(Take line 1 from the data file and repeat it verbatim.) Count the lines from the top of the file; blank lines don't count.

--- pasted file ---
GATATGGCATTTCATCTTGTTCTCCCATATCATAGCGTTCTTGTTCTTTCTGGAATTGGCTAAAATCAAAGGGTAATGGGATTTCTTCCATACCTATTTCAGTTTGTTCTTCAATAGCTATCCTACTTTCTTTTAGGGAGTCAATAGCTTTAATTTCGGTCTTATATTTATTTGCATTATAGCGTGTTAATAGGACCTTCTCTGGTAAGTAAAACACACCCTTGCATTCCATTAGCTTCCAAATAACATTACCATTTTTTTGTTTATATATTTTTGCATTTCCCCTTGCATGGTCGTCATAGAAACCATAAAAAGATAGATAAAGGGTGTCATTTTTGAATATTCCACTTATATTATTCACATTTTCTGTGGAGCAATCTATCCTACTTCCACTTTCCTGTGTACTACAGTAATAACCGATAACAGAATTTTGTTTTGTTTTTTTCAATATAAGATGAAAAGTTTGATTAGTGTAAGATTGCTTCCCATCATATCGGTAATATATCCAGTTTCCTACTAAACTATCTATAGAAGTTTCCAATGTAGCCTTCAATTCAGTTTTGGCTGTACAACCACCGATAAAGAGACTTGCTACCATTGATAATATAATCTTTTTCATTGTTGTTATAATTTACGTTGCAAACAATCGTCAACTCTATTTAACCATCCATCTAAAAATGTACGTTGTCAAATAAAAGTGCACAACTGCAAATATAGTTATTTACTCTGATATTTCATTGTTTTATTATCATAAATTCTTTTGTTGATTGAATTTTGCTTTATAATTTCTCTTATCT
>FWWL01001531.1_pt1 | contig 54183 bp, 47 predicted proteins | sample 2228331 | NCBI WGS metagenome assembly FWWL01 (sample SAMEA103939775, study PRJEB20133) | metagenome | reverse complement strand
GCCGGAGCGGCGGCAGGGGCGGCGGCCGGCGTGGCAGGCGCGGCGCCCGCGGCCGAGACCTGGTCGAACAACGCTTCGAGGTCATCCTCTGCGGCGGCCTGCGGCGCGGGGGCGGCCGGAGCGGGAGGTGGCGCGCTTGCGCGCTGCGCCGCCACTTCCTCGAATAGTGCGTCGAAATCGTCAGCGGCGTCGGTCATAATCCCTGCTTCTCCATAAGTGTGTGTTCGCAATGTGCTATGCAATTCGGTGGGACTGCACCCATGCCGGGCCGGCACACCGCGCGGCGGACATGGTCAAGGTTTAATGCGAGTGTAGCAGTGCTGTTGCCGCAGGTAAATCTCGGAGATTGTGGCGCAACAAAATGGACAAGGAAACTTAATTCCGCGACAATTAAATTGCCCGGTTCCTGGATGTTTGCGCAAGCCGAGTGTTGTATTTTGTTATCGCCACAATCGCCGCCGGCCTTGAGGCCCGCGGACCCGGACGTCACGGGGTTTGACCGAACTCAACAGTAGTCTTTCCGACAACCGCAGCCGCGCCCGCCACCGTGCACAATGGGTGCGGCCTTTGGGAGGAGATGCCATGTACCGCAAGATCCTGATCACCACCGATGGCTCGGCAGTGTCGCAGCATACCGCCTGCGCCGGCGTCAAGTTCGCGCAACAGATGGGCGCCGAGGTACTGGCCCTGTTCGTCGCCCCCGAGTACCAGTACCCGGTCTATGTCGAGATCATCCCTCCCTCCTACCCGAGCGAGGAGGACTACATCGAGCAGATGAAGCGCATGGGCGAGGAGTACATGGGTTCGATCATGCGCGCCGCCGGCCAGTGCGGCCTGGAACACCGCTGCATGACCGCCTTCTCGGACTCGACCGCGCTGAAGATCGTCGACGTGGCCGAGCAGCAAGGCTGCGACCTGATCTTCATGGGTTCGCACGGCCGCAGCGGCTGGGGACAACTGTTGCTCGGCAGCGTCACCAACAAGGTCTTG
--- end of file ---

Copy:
GATATGGCATTTCATCTTGTTCTCCCATATCATAGCGTTCTTGTTCTTTCTGGAATTGGCTAAAATCAAAGGGTAATGGGATTTCTTCCATACCTATTTCAGTTTGTTCTTCAATAGCTATCCTACTTTCTTTTAGGGAGTCAATAGCTTTAATTTCGGTCTTATATTTATTTGCATTATAGCGTGTTAATAGGACCTTCTCTGGTAAGTAAAACACACCCTTGCATTCCATTAGCTTCCAAATAACATTACCATTTTTTTGTTTATATATTTTTGCATTTCCCCTTGCATGGTCGTCATAGAAACCATAAAAAGATAGATAAAGGGTGTCATTTTTGAATATTCCACTTATATTATTCACATTTTCTGTGGAGCAATCTATCCTACTTCCACTTTCCTGTGTACTACAGTAATAACCGATAACAGAATTTTGTTTTGTTTTTTTCAATATAAGATGAAAAGTTTGATTAGTGTAAGATTGCTTCCCATCATATCGGTAATATATCCAGTTTCCTACTAAACTATCTATAGAAGTTTCCAATGTAGCCTTCAATTCAGTTTTGGCTGTACAACCACCGATAAAGAGACTTGCTACCATTGATAATATAATCTTTTTCATTGTTGTTATAATTTACGTTGCAAACAATCGTCAACTCTATTTAACCATCCATCTAAAAATGTACGTTGTCAAATAAAAGTGCACAACTGCAAATATAGTTATTTACTCTGATATTTCATTGTTTTATTATCATAAATTCTTTTGTTGATTGAATTTTGCTTTATAATTTCTCTTATCT